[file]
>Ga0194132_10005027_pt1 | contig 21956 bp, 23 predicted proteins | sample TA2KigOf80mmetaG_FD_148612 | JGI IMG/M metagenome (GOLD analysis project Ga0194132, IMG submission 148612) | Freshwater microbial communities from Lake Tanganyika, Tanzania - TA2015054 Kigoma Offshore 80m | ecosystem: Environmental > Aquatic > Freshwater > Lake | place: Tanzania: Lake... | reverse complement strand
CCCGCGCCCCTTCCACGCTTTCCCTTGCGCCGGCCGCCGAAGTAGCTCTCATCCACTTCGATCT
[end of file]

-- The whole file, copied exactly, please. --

>Ga0194132_10005027_pt1 | contig 21956 bp, 23 predicted proteins | sample TA2KigOf80mmetaG_FD_148612 | JGI IMG/M metagenome (GOLD analysis project Ga0194132, IMG submission 148612) | Freshwater microbial communities from Lake Tanganyika, Tanzania - TA2015054 Kigoma Offshore 80m | ecosystem: Environmental > Aquatic > Freshwater > Lake | place: Tanzania: Lake... | reverse complement strand
CCCGCGCCCCTTCCACGCTTTCCCTTGCGCCGGCCGCCGAAGTAGCTCTCATCCACTTCGATCT